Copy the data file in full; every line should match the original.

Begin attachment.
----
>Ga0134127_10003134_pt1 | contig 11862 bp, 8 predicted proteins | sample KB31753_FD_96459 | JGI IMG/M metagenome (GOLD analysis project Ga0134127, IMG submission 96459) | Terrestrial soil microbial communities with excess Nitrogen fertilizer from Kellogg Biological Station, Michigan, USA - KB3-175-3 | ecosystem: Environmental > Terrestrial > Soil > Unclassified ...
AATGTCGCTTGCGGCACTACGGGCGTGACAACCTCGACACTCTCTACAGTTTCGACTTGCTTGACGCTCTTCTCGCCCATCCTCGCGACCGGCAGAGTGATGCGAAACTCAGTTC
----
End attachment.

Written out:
>Ga0134127_10003134_pt1 | contig 11862 bp, 8 predicted proteins | sample KB31753_FD_96459 | JGI IMG/M metagenome (GOLD analysis project Ga0134127, IMG submission 96459) | Terrestrial soil microbial communities with excess Nitrogen fertilizer from Kellogg Biological Station, Michigan, USA - KB3-175-3 | ecosystem: Environmental > Terrestrial > Soil > Unclassified ...
AATGTCGCTTGCGGCACTACGGGCGTGACAACCTCGACACTCTCTACAGTTTCGACTTGCTTGACGCTCTTCTCGCCCATCCTCGCGACCGGCAGAGTGATGCGAAACTCAGTTC